Despite drug-related hypersensitivity reactions are an important health problem, epidemiologic data on drug allergy and hypersensitivity are limited, and studies including diagnostic work-up are scarce. The aim of this study was to determine the actual frequency of immediate type drug hypersensitivity using diagnostic tests in school children with parent-reported drug allergies.Methods
This study involved three phases. The first phase is a survey of children with a mean age of 12.9 yrs attending grades 6–8 of primary schools with a questionnaire asking drug-related symptoms within 2 h of ingestion. The total population of sixth to eight grade school children was 210,000, and a sample size of 9096 was deemed to be representative of Ankara [(p) = 1.0%, α < 0.05, β = 0.8, (d) = 0.2.] During the second phase, a detailed clinical history was obtained by phone from the parents of children who had positive parent-reported drug allergy. The final stage of the study consisted of a detailed diagnostic work-up of children with a clinical history consistent with immediate type drug hypersensitivity reaction.Results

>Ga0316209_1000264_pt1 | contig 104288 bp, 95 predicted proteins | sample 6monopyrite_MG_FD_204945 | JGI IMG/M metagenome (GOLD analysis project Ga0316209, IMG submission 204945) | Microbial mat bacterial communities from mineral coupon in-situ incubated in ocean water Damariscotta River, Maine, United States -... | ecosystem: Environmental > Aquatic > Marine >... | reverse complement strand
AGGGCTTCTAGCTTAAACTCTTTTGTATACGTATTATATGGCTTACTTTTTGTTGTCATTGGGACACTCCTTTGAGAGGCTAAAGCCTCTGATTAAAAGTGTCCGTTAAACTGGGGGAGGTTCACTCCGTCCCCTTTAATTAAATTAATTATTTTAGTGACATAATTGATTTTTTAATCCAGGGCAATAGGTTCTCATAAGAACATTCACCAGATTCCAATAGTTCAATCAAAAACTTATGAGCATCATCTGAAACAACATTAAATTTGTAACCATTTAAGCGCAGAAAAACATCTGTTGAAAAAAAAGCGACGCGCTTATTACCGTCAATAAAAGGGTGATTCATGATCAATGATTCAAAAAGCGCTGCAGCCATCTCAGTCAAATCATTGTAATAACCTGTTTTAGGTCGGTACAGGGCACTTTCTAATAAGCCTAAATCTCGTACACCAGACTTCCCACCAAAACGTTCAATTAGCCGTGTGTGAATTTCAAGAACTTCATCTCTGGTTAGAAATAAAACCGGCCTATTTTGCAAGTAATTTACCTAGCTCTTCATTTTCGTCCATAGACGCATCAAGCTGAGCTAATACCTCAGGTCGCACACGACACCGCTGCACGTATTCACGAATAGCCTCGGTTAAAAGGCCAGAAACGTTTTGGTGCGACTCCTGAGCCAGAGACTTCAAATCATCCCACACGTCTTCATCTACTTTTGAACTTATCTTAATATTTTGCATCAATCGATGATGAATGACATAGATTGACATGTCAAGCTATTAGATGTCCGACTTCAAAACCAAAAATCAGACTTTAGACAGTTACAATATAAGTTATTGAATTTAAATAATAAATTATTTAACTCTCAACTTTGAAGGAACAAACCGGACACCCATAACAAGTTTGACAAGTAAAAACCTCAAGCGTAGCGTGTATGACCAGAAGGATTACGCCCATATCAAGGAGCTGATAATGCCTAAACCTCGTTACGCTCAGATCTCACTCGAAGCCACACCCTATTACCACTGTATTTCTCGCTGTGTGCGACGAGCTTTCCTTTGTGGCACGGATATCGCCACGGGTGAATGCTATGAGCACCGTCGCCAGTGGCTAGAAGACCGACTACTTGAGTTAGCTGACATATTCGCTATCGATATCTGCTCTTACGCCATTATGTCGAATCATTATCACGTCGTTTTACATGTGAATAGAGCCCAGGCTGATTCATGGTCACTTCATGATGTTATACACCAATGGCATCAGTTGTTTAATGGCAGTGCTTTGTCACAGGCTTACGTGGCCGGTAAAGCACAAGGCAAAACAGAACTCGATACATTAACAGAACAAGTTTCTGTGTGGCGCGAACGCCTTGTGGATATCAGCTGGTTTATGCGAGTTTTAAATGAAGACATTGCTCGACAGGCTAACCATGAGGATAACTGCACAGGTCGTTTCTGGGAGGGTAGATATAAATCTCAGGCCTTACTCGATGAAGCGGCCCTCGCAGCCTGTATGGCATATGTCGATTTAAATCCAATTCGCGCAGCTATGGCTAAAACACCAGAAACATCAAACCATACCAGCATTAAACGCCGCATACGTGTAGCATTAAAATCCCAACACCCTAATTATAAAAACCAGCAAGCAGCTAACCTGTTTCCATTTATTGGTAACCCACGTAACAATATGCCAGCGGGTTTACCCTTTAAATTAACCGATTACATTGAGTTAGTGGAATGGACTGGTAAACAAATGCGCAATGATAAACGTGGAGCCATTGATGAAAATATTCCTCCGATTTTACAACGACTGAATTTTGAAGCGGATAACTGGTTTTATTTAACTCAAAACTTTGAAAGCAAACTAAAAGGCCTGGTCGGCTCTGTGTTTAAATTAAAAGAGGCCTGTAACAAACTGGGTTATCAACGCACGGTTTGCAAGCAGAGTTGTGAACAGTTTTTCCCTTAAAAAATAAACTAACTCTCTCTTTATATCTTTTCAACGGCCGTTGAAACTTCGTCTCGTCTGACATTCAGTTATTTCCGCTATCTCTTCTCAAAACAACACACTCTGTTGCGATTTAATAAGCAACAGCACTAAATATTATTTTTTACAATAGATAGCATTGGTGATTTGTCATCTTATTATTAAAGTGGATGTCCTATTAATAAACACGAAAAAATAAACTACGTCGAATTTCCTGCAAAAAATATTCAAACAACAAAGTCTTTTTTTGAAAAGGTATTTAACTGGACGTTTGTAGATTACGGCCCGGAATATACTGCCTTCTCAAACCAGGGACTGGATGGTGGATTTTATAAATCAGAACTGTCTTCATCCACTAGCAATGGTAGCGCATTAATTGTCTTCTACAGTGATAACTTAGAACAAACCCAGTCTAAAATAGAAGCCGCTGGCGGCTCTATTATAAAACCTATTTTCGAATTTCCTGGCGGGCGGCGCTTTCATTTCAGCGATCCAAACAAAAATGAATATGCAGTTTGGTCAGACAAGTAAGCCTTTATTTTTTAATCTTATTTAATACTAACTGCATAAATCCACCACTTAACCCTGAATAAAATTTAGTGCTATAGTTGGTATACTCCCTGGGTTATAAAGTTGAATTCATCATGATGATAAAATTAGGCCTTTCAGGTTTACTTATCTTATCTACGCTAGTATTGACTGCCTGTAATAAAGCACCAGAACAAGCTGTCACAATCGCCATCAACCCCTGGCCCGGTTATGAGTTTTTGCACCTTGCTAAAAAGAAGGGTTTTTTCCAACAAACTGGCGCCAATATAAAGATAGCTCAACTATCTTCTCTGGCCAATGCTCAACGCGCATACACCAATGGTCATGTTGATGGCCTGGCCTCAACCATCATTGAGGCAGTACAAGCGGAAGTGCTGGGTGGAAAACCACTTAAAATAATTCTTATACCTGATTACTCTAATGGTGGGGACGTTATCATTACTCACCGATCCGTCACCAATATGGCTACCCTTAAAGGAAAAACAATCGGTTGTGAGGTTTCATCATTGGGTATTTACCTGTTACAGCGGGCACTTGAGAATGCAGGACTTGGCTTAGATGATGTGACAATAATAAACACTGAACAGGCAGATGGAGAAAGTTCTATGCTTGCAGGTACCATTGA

Overall, 11,233 questionnaires were distributed, 10,096 of which were retrieved after completion by parents. The rate of parent-reported immediate type drug hypersensitivity was 7.87% (792 children). However, phone survey revealed a clinical history suggestive of drug allergy in only 117 children (1.16%). After further diagnostic work-up, the true frequency of immediate type drug hypersensitivity was 0.11%.Conclusion
Our results suggest that a positive clinical history is not enough to make a diagnosis of drug allergy, which highlights the significance of undertaking further diagnostic evaluation.